Rope Chair by Ronan & Erwan Bouroullec for Artek. A silhouette, an artistic gesture in space, a synthesis of contrasts.

Rope Chair is a silhouette sketched rather than a classic chair. Rope Chair is a linear design translated into 3D, a simple artistic gesture made visible in space. Designed by Ronan & Erwan Bouroullec for Artek, the chair is a synthesis of contrasts: sophisticated engineering and creative expression, solid structure and flexible elements, rigid tubes and rope.

Made for seafaring use, the rope, available in black polyester or natural linen, is at the center of the unexpected comfort of the chair; a load-bearing part of the construction allows the chair to adapt to whoever sits on it.

Where other chairs dictate a specific way of sitting, Rope chair invites creativity in posture, encouraging dynamic movements and changes of position. When the person stands up, the structure of the chair bears the traces of the body that it last supported, the imprint of a user who defines its shape. A discreet and poetic presence that combines art and industrial process. Not just a simple chair but an element that varies in space, changes shape in a continuous performance that enriches the ambiance. The uniqueness of the piece derives from those it welcomes and the seat, appearances apart, is extremely comfortable.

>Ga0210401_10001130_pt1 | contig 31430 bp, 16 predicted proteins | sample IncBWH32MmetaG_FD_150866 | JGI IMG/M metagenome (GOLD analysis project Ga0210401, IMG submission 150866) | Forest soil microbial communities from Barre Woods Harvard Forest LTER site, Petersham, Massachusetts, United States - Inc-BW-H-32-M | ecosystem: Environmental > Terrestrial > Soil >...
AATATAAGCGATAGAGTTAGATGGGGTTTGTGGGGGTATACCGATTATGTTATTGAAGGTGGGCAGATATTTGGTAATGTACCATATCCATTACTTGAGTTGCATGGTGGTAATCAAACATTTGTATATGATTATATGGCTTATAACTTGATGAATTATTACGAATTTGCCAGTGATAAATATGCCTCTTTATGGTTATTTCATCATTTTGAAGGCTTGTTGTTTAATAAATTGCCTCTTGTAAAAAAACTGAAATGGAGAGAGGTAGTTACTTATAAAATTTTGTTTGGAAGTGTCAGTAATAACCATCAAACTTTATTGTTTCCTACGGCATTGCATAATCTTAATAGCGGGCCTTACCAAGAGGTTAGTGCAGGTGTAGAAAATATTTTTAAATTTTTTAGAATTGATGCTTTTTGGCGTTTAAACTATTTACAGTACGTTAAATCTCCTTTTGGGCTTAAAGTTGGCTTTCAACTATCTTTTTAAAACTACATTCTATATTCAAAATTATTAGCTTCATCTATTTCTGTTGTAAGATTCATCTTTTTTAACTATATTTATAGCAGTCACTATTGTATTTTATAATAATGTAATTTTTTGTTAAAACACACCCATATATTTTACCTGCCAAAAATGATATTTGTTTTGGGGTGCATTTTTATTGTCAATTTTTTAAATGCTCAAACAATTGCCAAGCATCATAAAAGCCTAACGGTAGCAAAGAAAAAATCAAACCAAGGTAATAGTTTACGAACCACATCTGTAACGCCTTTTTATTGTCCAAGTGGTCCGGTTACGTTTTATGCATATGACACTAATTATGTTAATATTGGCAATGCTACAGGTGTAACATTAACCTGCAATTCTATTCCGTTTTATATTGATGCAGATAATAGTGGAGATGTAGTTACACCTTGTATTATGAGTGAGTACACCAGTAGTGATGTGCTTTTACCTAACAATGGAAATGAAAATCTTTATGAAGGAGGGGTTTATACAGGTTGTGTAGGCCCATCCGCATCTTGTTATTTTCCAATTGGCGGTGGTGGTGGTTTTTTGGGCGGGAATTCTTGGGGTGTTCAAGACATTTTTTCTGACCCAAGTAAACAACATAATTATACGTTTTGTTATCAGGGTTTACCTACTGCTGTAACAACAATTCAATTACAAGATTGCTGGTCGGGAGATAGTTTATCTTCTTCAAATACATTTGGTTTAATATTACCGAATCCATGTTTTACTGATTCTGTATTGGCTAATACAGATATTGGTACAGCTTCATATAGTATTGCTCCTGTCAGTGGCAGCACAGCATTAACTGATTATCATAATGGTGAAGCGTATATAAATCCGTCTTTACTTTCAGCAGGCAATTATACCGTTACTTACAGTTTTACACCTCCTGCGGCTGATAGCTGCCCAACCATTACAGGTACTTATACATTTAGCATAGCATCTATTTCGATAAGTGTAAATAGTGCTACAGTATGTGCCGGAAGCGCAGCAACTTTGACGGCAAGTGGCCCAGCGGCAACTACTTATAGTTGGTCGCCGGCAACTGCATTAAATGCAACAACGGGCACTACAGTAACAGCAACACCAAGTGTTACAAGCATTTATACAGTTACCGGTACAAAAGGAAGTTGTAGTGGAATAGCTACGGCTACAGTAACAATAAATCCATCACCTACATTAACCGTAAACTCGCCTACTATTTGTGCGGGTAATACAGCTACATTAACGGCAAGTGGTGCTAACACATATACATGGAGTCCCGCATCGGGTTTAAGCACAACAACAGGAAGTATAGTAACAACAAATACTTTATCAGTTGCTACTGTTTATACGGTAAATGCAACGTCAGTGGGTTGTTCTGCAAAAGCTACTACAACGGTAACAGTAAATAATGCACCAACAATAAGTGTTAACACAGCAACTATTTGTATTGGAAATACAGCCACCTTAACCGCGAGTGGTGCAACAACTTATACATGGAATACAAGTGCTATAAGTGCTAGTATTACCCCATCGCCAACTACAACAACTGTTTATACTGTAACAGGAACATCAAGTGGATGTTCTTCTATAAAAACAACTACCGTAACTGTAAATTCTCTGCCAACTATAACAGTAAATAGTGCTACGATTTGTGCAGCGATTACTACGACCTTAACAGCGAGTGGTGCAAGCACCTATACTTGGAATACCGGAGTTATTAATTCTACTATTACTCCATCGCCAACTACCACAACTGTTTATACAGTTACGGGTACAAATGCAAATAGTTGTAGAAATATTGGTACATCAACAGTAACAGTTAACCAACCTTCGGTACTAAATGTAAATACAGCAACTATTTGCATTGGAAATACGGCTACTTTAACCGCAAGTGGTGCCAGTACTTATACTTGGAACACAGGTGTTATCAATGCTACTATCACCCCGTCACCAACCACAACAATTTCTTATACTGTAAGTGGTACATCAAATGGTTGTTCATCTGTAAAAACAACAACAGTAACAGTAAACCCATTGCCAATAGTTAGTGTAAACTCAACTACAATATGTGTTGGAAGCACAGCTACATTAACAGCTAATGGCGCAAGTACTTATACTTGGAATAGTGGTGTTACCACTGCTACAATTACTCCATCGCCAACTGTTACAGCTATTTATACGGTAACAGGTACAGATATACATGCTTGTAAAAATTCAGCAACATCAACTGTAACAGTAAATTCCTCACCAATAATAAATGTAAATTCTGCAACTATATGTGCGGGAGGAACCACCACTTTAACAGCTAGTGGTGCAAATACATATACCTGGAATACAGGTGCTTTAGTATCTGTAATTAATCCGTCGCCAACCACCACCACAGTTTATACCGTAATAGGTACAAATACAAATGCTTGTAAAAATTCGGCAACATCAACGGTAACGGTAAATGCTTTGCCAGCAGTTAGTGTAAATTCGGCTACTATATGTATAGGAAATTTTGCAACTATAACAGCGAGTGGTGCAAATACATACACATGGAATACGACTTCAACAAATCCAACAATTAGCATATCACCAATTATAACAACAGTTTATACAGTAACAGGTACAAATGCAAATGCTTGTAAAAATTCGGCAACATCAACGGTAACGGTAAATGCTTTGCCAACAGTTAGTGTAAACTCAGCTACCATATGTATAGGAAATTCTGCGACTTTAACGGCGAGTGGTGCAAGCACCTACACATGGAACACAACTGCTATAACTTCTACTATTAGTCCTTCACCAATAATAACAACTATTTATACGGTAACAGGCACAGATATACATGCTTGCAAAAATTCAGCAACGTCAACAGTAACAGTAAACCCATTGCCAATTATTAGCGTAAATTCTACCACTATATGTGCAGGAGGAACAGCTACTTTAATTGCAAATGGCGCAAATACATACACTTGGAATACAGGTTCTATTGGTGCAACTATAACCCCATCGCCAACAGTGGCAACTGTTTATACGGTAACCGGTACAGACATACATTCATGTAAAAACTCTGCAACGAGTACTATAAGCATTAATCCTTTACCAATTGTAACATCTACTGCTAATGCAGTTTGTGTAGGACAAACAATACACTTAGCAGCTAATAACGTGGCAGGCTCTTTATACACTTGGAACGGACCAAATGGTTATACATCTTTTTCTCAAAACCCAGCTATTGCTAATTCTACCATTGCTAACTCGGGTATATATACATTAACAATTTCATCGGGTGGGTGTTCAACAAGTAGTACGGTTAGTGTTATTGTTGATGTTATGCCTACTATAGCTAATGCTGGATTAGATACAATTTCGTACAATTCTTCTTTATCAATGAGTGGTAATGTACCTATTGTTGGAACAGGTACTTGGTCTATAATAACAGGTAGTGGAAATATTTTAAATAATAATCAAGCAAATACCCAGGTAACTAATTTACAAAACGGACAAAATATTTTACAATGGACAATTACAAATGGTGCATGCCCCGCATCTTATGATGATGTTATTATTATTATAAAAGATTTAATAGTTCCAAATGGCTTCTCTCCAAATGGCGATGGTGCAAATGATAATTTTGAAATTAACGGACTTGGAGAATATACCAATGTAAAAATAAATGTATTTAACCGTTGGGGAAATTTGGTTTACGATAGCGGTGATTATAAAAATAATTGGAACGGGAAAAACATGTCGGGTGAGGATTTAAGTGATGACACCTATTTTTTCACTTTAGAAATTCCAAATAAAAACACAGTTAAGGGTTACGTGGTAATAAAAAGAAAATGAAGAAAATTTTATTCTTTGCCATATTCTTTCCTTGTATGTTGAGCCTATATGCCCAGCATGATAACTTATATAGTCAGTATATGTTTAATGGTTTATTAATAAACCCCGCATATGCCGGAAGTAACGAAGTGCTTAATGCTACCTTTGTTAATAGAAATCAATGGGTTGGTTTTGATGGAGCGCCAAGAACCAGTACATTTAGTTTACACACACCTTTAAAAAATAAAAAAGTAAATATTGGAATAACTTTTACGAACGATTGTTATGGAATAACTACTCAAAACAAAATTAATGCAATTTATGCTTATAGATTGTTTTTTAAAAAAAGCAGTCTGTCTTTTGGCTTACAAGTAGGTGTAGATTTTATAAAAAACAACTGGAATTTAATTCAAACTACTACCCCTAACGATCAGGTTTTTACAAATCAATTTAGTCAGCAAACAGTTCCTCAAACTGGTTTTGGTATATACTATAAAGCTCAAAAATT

At a glance

What is it?
A chair that replaces the backrest with a rope that adapts to the body, welcoming it.
What is the design concept?
The unexpected solution – the rope instead of the backrest – is not an game as an end in itself but a concrete improvement in the ergonomic experience of the chair.
How it is made?
The structure is in tubular steel, the seat in pressed beech plywood and veneered ash. The rope is in black polyester or natural linen.
How is it produced and where?
Rope Chair is produced in Germany.
How is it made?
Partly by hand and partially by machine, its processing requires sensitivity to materials and great precision.
What makes it special?
It is not easy to rethink a chair. Or to design an object that invites us to experiment with new attitudes and postures. Rope Chair has succeeded in both intents, prompting a creativity of posture that remains etched in the rope.
What is it like?
Surprising, dynamic, sophisticated.